“Why can’t I satisfy a man?”
“Why do you say that you can’t satisfy a man?”
“That’s what Frank always said. I was too scrawny.
lover. I couldn’t satisfy him. He called me a sexual freak. That's why I lost
“We’re not here to talk about Frank, though, are we?”
She hesitated. “No.”
“We’re here to talk about you.”
“So, what do you think?”
“Do you feel that you’re sexually inadequate?”
“I don’t know.”
“Do you enjoy sex?”
“Yes. I guess so.”
“You guess? Do you or don’t you?”
She said nothing.
He placed his notepad on the small table beside the upholstered
Victorian chair. Heavy drapes were closed against the late afternoon sun that
bombarded his tenth-floor office, so the room was a muted dusky color, dim and
soothing. The furniture sank into thick maroon carpeting that softened all
Cabot had designed the layout of the room himself. It made his
patient seem isolated from the world and its problems. Here, in this quiet
place, they could speak freely. Cabot found it very effective.
“You were twenty when you got married, correct?”
“Did you have sex before you got married?”
“No. I mean yes. With Frank. Nobody else. Just Frank. I didn’t
sleep around. I wasn’t per-per-permiscus.”
He smiled but did not chuckle. In many ways she was naïve, too
trusting, but he knew he could help her. She sat on the far edge of the small
sofa that was angled away from him so she could not see his face.
An added precaution, though Cabot never let his emotions show.
was good at his job.
“How about since Frank left?”
“What do you mean?” She rubbed her knuckles across
the bangs on
“Have you had any sexual partners since Frank left?”
She didn’t answer.
“It has been five years,” he said.
“You haven’t had sex in five years?”
She bowed her head.
How sad, he thought. He knew he could help her, but why had she
waited so long before coming to him for help? She had only been seeing him for
“You’re a young attractive woman,” he said. “Enjoy
time passes by.”
“I— I can’t find— I don’t…”
She leaned forward
clasped her hands between her knees. She was wearing loose beige slacks that
rippled in the back as she leaned forward.
“Are you afraid that you’re frigid? Is that why you’re
She stared at the floor. “I’m not ready for a serious
“Five years is a long time.”
“I’m not ready.”
“Grab your youth while you can.”
“Not yet. I keep thinking of Frank.”
“Frank’s not coming back.”
“I know. But I also know that I can’t—“
“I know that I can’t find anyone like him.”
What a poor girl, he thought. Obsessed with a brutal man who
abandoned her. So obsessed that her sex life had dried up. “Is that what you’re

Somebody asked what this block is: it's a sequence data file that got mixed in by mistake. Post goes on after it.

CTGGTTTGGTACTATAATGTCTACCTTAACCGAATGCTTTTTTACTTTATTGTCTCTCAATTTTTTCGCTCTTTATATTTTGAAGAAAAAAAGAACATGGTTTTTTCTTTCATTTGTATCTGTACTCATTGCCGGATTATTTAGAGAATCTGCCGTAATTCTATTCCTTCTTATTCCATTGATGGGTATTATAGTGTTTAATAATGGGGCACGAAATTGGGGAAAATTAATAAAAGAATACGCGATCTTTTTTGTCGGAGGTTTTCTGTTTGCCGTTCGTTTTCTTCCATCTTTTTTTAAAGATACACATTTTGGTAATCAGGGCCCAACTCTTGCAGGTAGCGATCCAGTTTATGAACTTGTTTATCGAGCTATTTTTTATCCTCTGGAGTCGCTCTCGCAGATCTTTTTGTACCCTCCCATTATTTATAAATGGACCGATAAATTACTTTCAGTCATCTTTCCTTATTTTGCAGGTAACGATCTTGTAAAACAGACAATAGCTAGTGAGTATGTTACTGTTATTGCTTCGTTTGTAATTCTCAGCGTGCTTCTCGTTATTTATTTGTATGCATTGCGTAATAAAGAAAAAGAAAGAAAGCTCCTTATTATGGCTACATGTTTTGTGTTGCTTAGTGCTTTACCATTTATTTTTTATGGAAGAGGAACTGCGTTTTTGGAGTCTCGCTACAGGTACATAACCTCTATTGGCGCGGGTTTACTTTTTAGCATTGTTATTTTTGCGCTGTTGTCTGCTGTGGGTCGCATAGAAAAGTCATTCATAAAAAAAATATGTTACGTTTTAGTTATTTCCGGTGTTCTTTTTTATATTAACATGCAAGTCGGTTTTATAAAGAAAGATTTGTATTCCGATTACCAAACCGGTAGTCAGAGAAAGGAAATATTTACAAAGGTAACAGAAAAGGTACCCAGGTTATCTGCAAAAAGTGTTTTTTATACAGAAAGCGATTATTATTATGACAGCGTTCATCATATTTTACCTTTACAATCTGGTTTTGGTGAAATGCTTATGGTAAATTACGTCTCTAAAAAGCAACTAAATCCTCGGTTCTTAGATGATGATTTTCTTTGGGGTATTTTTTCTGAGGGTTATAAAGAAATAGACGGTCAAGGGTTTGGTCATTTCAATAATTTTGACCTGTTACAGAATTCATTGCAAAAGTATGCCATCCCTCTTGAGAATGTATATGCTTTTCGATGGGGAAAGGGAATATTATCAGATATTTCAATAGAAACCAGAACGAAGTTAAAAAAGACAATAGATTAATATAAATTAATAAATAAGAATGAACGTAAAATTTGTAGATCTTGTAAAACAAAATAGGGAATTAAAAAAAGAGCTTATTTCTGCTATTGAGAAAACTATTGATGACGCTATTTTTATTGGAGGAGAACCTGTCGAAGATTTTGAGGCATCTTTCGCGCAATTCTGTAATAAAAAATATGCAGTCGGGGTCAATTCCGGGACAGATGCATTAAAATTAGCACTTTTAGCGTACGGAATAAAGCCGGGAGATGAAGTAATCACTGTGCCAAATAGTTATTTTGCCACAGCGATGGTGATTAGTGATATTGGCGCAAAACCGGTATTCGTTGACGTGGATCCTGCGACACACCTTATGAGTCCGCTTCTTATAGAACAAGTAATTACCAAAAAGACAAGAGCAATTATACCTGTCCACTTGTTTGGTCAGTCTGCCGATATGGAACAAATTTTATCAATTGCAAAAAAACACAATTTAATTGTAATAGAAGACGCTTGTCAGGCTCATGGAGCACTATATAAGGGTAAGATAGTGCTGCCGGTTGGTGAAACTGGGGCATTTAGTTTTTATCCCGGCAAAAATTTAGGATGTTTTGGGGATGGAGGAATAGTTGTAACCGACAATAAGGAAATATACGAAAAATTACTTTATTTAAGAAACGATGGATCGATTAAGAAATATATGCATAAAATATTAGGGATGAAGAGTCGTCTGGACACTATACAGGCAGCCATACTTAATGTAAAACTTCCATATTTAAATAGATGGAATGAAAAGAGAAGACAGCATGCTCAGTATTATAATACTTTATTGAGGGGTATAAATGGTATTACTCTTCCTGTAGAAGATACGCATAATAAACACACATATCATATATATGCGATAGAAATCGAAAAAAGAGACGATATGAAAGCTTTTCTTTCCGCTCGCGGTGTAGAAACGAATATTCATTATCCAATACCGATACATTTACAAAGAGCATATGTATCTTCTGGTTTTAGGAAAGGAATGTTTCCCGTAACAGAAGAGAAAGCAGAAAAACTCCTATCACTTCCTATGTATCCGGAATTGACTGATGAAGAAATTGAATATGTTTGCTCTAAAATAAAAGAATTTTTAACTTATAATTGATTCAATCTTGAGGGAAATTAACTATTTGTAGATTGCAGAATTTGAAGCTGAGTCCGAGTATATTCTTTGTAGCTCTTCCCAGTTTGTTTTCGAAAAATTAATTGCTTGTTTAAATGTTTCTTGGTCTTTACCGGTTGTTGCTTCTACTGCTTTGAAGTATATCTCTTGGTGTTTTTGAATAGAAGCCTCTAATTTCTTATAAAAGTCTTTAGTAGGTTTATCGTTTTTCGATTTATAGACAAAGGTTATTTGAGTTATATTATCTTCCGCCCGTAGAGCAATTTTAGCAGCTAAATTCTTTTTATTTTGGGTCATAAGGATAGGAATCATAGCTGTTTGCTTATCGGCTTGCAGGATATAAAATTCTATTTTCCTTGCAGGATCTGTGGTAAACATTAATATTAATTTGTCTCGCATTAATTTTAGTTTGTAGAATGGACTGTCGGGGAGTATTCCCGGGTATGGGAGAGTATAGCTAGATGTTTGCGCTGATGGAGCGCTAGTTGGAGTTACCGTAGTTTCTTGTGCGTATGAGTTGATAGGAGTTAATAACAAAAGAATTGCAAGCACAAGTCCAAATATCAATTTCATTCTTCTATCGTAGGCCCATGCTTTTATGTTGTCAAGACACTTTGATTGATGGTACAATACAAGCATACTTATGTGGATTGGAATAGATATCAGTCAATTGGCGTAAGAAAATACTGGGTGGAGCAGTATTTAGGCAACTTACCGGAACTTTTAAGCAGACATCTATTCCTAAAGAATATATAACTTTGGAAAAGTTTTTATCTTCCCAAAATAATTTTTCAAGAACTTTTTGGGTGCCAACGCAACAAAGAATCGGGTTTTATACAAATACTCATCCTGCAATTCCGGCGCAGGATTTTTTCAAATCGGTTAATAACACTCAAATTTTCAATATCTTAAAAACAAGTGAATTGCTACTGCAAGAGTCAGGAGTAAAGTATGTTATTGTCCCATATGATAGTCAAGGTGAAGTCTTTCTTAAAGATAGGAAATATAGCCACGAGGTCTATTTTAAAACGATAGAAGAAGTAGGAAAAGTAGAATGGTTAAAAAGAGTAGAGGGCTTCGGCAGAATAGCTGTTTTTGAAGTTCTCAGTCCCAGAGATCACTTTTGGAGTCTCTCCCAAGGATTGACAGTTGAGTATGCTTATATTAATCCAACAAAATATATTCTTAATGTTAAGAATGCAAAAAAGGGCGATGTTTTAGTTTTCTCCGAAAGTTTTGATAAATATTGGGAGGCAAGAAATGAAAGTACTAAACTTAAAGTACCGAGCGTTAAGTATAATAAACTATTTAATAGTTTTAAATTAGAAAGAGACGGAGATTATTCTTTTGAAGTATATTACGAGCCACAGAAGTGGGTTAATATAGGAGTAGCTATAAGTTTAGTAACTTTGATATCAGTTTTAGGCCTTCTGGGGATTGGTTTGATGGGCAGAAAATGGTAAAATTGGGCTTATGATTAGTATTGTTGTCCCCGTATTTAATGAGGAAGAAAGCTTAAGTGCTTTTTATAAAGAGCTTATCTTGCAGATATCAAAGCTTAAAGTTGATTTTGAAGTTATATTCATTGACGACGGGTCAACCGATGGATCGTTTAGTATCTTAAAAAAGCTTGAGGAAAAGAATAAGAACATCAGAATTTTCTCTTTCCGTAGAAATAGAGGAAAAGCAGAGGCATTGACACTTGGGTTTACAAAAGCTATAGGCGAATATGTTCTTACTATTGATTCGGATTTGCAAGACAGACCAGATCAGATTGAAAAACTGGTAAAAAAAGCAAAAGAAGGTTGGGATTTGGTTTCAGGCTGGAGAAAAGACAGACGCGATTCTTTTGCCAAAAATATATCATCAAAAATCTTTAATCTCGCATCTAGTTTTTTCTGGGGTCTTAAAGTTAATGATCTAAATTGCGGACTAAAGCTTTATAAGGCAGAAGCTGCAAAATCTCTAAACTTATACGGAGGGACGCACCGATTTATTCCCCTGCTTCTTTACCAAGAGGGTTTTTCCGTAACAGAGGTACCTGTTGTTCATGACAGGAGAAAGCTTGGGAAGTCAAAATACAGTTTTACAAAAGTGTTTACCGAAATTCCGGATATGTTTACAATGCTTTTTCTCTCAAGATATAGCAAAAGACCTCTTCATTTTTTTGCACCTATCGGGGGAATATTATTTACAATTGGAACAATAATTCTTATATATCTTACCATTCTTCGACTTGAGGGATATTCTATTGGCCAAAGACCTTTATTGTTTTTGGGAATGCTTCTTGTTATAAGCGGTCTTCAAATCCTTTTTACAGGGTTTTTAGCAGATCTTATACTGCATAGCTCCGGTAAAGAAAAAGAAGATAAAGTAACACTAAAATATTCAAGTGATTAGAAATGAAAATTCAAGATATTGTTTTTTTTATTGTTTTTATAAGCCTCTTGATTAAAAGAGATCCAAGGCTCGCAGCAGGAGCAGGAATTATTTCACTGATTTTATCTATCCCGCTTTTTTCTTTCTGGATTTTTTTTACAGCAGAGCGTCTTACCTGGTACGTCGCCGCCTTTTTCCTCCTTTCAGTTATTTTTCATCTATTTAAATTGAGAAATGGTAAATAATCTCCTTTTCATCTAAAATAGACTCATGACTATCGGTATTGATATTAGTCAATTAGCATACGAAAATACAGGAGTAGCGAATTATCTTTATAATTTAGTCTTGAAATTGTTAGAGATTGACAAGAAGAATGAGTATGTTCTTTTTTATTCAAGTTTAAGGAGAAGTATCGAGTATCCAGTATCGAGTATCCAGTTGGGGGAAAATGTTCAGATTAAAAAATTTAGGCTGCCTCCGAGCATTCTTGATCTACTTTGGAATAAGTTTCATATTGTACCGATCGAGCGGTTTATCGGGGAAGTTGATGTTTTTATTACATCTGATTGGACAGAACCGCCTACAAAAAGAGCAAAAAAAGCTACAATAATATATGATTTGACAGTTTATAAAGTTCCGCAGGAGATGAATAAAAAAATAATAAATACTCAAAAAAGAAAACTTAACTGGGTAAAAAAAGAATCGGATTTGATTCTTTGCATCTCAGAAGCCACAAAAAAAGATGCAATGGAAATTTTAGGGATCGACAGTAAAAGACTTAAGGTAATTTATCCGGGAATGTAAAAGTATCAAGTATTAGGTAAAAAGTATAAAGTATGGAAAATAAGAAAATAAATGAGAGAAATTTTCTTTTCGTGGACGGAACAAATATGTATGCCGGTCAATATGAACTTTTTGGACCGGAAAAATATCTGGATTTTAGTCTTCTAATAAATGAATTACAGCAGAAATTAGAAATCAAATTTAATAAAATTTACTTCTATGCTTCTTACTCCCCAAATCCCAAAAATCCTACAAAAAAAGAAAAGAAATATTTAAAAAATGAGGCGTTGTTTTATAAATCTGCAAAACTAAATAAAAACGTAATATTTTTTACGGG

looking for? Someone like Frank?”
“I loved him. I would do anything for him.”
“Why?” Silently he slipped from his chair and she didn’t
“Why would you do anything for Frank?”
“Because I loved him.”
“But why? What is it about Frank that you loved?”
“I— The way—“ She hunched her shoulders
to start curling into
“Was he handsome?”
“A lot of men are handsome.” He slid onto the sofa
She was still turned away from him and didn’t seem to notice. “Is that the only
reason you loved him? Because he was handsome?”
“No.” Her head jerked up as she realized from his vice
was beside her. “Not just that.”
“Then what else?”
“I—“ She shivered, though the room was warm.
overused the air conditioning.
“Was he kind to you? Was he intelligent? Was he thoughtful?”
waited a full minute, turning to see the pale red numbers of the digital clock
across the room. He gently rested his palm on her back at the nape of her neck,
his fingertips barely rustling her black hair. “Frank, was not a kind man, was
She shook her head.
“He was crude, wasn’t he?” No response. “Cruel.
He was brutal.
He abused you. He took you from your family. He criticized you constantly.
Badgered you. Belittled you. Beat you. There was no reason in the world for you
to love him, was there?”
“But you did.”
“I don’t know.”
He knew. In her twisted mind she liked being Frank’s plaything
because it gave her security. He saw it often in the women he was able to help.
They remained trapped in abusive relationships because of the security. Or so
they thought. They feared what was out in the real world, because they never
got a chance to be out in the real world.
Cabot knew this, but she had to be the one to say it. She had to
realize that she had tolerated Frank’s abuse, even relished it, because it made
her feel important and wanted. Now that Frank was gone, she was unable to enter
into another relationship because she couldn’t find what she had with Frank.
And she feared anything else.
With his fingertips he began massaging her neck. Her muscles
were tight like steel bands. Tense. “Until you find out why you were in love
with this brutal man, until you realize that, whatever your reasons, they were
the wrong ones, you won’t be able to move on. You won’t be able to see other
She sucked in a noisy breath, and her clasped hands inched off
her lap. “Help me,” she said.
He moved his hands to her shoulders and turned her toward him.
“Did you believe everything Frank told you?”
“Everything? Absolutely everything?”
“No.” She looked down. “Not everything.”
“He said you were a lousy lover.”
“A freak. He called me a freak.”
“That’s not true. You are a very beautiful woman, Theresa.”
Her head angled even farther downward so that her eyebrows
formed a shadowed ridge over her thin nose.